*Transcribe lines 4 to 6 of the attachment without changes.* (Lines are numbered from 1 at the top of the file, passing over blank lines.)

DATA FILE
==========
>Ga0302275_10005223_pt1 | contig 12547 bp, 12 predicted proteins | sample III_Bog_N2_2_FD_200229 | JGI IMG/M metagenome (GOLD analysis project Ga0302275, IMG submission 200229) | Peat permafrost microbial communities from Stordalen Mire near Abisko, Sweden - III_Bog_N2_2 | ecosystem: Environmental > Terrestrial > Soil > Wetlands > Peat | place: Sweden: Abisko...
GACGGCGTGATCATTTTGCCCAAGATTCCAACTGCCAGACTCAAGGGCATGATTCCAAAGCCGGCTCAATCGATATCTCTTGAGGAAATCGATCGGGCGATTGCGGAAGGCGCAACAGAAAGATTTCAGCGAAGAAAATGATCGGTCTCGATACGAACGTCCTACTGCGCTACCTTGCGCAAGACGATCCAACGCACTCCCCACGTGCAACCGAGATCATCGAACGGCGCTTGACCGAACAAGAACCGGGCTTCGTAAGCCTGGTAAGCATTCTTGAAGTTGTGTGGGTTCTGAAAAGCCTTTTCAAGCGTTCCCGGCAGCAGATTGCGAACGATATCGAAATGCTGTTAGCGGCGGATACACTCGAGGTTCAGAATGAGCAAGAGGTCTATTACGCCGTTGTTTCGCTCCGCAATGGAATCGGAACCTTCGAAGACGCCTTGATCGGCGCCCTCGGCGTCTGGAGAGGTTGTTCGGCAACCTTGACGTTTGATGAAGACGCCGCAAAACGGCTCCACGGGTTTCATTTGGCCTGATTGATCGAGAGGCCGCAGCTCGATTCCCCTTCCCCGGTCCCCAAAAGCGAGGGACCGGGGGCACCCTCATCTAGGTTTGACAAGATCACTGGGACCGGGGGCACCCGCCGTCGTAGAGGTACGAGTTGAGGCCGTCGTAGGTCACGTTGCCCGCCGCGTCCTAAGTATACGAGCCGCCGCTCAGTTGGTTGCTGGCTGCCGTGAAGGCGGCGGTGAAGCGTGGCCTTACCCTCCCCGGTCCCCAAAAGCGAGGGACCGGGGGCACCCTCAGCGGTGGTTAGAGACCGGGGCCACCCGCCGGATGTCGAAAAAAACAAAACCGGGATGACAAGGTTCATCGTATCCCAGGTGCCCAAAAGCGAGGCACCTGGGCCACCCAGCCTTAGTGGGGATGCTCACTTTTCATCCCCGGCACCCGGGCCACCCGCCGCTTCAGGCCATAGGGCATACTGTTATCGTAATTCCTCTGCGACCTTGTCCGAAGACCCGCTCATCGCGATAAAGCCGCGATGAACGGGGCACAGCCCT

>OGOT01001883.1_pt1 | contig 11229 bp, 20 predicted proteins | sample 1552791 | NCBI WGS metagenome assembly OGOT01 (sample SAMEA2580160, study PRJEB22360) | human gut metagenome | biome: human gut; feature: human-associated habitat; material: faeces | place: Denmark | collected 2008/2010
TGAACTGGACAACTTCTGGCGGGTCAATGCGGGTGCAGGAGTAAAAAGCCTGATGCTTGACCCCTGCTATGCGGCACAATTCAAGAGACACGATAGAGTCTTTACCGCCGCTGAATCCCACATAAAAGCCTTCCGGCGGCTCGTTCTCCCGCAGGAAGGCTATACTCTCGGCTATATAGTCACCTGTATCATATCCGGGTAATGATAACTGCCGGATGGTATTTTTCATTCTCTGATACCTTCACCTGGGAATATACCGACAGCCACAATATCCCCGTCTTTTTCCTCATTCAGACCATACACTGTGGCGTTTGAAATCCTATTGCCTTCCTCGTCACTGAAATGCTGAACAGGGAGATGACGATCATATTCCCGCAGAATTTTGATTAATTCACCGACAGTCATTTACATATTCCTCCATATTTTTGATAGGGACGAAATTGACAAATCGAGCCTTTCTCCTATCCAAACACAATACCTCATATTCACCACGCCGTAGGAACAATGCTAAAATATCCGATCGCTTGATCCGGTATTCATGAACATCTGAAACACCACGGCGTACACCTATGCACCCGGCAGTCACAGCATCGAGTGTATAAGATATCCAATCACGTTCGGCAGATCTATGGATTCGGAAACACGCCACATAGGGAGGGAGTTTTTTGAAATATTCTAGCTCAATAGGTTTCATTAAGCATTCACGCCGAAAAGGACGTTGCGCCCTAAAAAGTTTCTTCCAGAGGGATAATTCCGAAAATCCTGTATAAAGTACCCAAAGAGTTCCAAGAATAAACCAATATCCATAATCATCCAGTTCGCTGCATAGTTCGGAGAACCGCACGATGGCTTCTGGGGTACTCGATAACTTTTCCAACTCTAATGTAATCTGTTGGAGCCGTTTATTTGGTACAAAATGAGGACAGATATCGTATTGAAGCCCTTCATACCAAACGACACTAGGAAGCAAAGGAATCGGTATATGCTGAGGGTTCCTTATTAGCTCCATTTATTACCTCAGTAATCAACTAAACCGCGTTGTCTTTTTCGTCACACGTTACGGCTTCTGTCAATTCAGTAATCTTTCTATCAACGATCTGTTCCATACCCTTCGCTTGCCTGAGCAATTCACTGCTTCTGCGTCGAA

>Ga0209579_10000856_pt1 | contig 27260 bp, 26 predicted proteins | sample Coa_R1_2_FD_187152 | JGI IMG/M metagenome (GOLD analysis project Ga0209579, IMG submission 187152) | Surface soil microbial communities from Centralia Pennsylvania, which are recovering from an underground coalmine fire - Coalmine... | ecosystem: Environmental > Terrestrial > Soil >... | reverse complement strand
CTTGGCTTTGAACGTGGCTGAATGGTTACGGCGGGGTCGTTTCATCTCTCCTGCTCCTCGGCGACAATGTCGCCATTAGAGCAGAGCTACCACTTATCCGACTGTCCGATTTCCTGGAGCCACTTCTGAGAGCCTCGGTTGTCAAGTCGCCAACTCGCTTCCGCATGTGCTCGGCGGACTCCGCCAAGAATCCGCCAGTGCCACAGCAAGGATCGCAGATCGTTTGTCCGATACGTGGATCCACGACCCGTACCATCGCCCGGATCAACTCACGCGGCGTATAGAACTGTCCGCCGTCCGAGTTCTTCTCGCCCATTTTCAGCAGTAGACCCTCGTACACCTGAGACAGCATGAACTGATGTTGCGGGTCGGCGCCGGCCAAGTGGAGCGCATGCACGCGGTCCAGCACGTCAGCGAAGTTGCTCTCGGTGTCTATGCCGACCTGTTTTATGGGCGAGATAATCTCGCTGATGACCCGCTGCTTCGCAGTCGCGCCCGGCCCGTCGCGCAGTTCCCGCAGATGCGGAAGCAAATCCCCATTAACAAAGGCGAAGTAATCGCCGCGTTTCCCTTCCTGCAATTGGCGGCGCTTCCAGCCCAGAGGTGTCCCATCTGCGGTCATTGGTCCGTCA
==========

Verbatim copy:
TGAACTGGACAACTTCTGGCGGGTCAATGCGGGTGCAGGAGTAAAAAGCCTGATGCTTGACCCCTGCTATGCGGCACAATTCAAGAGACACGATAGAGTCTTTACCGCCGCTGAATCCCACATAAAAGCCTTCCGGCGGCTCGTTCTCCCGCAGGAAGGCTATACTCTCGGCTATATAGTCACCTGTATCATATCCGGGTAATGATAACTGCCGGATGGTATTTTTCATTCTCTGATACCTTCACCTGGGAATATACCGACAGCCACAATATCCCCGTCTTTTTCCTCATTCAGACCATACACTGTGGCGTTTGAAATCCTATTGCCTTCCTCGTCACTGAAATGCTGAACAGGGAGATGACGATCATATTCCCGCAGAATTTTGATTAATTCACCGACAGTCATTTACATATTCCTCCATATTTTTGATAGGGACGAAATTGACAAATCGAGCCTTTCTCCTATCCAAACACAATACCTCATATTCACCACGCCGTAGGAACAATGCTAAAATATCCGATCGCTTGATCCGGTATTCATGAACATCTGAAACACCACGGCGTACACCTATGCACCCGGCAGTCACAGCATCGAGTGTATAAGATATCCAATCACGTTCGGCAGATCTATGGATTCGGAAACACGCCACATAGGGAGGGAGTTTTTTGAAATATTCTAGCTCAATAGGTTTCATTAAGCATTCACGCCGAAAAGGACGTTGCGCCCTAAAAAGTTTCTTCCAGAGGGATAATTCCGAAAATCCTGTATAAAGTACCCAAAGAGTTCCAAGAATAAACCAATATCCATAATCATCCAGTTCGCTGCATAGTTCGGAGAACCGCACGATGGCTTCTGGGGTACTCGATAACTTTTCCAACTCTAATGTAATCTGTTGGAGCCGTTTATTTGGTACAAAATGAGGACAGATATCGTATTGAAGCCCTTCATACCAAACGACACTAGGAAGCAAAGGAATCGGTATATGCTGAGGGTTCCTTATTAGCTCCATTTATTACCTCAGTAATCAACTAAACCGCGTTGTCTTTTTCGTCACACGTTACGGCTTCTGTCAATTCAGTAATCTTTCTATCAACGATCTGTTCCATACCCTTCGCTTGCCTGAGCAATTCACTGCTTCTGCGTCGAA

>Ga0209579_10000856_pt1 | contig 27260 bp, 26 predicted proteins | sample Coa_R1_2_FD_187152 | JGI IMG/M metagenome (GOLD analysis project Ga0209579, IMG submission 187152) | Surface soil microbial communities from Centralia Pennsylvania, which are recovering from an underground coalmine fire - Coalmine... | ecosystem: Environmental > Terrestrial > Soil >... | reverse complement strand
CTTGGCTTTGAACGTGGCTGAATGGTTACGGCGGGGTCGTTTCATCTCTCCTGCTCCTCGGCGACAATGTCGCCATTAGAGCAGAGCTACCACTTATCCGACTGTCCGATTTCCTGGAGCCACTTCTGAGAGCCTCGGTTGTCAAGTCGCCAACTCGCTTCCGCATGTGCTCGGCGGACTCCGCCAAGAATCCGCCAGTGCCACAGCAAGGATCGCAGATCGTTTGTCCGATACGTGGATCCACGACCCGTACCATCGCCCGGATCAACTCACGCGGCGTATAGAACTGTCCGCCGTCCGAGTTCTTCTCGCCCATTTTCAGCAGTAGACCCTCGTACACCTGAGACAGCATGAACTGATGTTGCGGGTCGGCGCCGGCCAAGTGGAGCGCATGCACGCGGTCCAGCACGTCAGCGAAGTTGCTCTCGGTGTCTATGCCGACCTGTTTTATGGGCGAGATAATCTCGCTGATGACCCGCTGCTTCGCAGTCGCGCCCGGCCCGTCGCGCAGTTCCCGCAGATGCGGAAGCAAATCCCCATTAACAAAGGCGAAGTAATCGCCGCGTTTCCCTTCCTGCAATTGGCGGCGCTTCCAGCCCAGAGGTGTCCCATCTGCGGTCATTGGTCCGTCA